“They will kill me”: the resignation of the youngest mayor in Afghanistan after the victory of the Taliban

The Taliban “will come for people like me and kill me,” said a young mayor of Afghanistan who fights for the rights of women, one of the few women who has held a position in the government.

“I am sitting here waiting for them to arrive. There is no one to help me or my family. I am sitting next to my husband. I can’t leave my family. And, anyway, “where could I go?” said on August 15 Zarifa Ghafari, 27, mayor in the province of Maidan Wardak.

Ghafari rose to fame in 2018 by becoming the youngest mayor of a city in Afghanistan, specifically in Maidan Wardak province. The Taliban have constantly threatened her ever since. Her father, General Abdul Wasi Ghafari, was shot dead on November 15 last year, just 20 days after the third attack against her failed.

Before the landslide triumph of the Taliban, three weeks ago the mayor told: “Younger people are aware of what is happening. They have social networks. They communicate. I believe that they will continue to fight for progress and our rights. I think there is a future for this country”.

As Afghanistan’s big cities fell to the Taliban, senior government officials managed to escape, including the country’s President Ashraf Ghani. But Zarifa Ghafari says she has nowhere to hide.

After the fall of Afghanistan, the Taliban have assured that they will not go against the civilian population and have said that the atrocities they committed in the past, especially against women, will not happen again.

Even this Tuesday, the spokesman for the political office of the Taliban in Qatar, Suhail Shaheen, assured that girls and women will be able to continue attending schools and accessing higher education in Afghanistan with the country under their control.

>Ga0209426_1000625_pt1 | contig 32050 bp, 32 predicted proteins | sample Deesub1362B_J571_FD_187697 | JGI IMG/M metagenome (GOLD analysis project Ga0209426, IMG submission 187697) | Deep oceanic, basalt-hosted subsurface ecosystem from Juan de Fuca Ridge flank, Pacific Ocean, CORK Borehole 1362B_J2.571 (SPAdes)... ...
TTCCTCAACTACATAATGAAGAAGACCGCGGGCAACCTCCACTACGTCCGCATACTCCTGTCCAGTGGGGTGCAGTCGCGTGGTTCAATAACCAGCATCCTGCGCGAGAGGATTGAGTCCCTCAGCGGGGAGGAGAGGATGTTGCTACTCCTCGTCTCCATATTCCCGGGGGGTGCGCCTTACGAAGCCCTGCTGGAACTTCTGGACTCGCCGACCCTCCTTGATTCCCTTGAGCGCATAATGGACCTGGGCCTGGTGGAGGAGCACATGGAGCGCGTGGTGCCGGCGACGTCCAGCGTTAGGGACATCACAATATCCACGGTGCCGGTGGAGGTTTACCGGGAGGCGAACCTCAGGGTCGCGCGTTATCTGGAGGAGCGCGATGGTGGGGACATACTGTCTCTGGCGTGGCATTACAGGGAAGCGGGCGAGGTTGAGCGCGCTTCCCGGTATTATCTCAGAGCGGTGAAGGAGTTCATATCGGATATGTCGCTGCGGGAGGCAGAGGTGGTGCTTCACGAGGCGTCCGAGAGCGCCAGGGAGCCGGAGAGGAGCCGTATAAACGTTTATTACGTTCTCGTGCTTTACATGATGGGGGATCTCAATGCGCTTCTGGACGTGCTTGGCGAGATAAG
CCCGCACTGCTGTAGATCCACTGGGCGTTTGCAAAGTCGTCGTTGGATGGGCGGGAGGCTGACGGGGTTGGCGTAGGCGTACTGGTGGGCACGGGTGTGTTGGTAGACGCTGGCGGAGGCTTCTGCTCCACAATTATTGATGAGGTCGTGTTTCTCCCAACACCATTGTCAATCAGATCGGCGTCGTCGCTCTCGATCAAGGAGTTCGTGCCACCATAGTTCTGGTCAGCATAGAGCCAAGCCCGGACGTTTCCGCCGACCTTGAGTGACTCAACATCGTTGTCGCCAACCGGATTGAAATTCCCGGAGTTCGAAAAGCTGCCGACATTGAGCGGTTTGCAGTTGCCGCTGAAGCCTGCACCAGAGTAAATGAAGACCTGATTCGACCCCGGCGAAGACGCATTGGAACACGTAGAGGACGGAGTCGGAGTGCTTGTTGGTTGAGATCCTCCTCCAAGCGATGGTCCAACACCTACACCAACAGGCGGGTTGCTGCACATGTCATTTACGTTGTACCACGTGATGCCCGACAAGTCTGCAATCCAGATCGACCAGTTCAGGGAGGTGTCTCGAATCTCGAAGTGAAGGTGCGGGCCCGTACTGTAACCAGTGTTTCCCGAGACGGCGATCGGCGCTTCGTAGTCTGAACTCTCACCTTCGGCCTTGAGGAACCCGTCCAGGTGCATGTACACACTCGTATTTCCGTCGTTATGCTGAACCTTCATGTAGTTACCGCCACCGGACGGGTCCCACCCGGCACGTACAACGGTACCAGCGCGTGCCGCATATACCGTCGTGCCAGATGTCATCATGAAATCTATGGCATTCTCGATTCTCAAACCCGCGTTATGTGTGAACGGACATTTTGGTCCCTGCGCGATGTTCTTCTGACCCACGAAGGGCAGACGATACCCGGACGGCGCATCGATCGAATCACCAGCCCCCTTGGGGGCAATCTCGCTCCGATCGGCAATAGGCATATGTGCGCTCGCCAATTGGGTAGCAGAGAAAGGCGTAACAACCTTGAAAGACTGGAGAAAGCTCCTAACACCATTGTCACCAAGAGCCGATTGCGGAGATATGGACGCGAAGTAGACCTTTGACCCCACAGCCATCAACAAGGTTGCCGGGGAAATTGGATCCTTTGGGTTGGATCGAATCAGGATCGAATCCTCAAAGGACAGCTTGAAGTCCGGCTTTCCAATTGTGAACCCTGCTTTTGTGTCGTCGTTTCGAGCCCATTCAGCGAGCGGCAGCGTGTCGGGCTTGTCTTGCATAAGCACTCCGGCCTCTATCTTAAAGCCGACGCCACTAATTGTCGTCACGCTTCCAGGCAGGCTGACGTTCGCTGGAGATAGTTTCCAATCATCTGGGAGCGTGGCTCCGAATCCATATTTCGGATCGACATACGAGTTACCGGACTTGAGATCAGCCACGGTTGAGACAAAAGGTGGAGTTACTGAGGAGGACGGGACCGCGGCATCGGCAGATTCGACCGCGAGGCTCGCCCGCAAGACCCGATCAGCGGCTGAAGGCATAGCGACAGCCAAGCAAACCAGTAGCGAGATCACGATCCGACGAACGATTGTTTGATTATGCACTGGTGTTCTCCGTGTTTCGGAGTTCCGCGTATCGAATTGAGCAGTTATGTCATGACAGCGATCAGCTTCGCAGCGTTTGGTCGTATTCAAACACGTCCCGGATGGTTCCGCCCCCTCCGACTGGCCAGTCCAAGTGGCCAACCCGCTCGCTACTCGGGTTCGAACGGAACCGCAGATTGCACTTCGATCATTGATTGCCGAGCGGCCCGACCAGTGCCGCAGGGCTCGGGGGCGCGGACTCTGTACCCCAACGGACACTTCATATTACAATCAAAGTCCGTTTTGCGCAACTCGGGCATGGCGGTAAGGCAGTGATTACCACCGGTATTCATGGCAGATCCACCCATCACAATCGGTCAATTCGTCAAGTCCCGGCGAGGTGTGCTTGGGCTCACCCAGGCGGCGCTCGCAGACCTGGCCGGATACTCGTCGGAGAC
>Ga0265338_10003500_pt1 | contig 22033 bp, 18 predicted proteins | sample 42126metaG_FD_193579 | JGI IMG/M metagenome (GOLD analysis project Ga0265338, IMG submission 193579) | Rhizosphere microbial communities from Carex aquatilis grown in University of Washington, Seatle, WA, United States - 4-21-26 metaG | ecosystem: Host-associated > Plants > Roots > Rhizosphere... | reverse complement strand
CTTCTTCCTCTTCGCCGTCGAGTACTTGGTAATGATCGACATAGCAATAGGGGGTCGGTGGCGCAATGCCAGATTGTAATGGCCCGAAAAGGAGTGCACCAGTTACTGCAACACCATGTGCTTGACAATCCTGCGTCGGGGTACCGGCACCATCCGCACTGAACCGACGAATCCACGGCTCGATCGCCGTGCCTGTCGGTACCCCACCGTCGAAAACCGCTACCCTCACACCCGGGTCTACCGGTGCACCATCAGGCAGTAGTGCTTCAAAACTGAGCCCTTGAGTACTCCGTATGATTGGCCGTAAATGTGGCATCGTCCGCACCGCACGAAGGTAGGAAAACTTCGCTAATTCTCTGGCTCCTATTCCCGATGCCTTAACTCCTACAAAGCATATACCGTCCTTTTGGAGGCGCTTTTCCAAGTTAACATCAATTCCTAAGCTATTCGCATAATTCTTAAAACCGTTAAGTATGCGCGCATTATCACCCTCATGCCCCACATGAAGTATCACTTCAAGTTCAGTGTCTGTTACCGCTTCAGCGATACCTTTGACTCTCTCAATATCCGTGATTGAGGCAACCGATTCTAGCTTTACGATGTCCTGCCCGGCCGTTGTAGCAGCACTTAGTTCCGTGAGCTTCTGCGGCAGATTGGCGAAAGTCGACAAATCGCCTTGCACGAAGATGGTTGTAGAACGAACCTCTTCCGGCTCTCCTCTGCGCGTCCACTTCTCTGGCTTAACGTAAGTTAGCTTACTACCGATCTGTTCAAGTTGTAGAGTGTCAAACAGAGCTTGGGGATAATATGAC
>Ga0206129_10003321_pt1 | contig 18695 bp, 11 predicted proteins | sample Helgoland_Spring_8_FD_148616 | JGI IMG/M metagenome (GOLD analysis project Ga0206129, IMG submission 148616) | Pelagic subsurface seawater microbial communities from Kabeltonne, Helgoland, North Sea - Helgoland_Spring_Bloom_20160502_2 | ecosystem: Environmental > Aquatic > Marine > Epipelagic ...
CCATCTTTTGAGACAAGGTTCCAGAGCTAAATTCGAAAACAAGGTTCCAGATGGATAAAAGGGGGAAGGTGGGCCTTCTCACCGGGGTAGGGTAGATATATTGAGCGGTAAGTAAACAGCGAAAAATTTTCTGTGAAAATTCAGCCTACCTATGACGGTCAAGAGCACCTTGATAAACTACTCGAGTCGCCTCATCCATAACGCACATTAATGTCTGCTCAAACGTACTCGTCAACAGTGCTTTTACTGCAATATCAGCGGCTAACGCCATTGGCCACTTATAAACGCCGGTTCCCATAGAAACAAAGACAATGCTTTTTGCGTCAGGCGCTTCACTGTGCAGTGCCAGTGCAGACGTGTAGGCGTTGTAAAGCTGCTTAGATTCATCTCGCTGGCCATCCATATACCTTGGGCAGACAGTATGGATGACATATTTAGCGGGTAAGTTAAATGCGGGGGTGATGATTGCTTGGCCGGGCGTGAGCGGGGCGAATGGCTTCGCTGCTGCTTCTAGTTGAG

“We have announced this policy more than once, at international conferences like the one in Moscow, at the Doha conference. Our leader has mentioned it in his speeches. So that’s our policy.” Shaheen said in an interview with the British network ‘Sky News’.

“In all those areas that are falling on our side in Afghanistan there were thousands of schools, girls’ schools, universities. They are all operating”, he assured.

The Taliban spokesman stressed that “even” a woman has been seen presenting the news in Afghanistan. “She has returned to her work,” he said.

Asked whether women will be able to hold political office in Afghanistan, Shaheen replied: “Our policy is clear. They can access education and work, that’s one thing”.

“They can hold positions, but they can hold those positions in the context of Islamic law, so there is a general framework for them,” said the Taliban spokesman, who stressed that women should be covered according to “Islamic norms”, but that her clothes “are not limited to the burqa”.

On those who have worked under previous Afghan governments, Shaheen said that “their property will be protected and their honor and lives are safe”.

Melissa Galbraith
Melissa Galbraith is the World News reporter for Globe Live Media. She covers all the major events happening around the World. From Europe to Americas, from Asia to Antarctica, Melissa covers it all. Never miss another Major World Event by bookmarking her author page right here.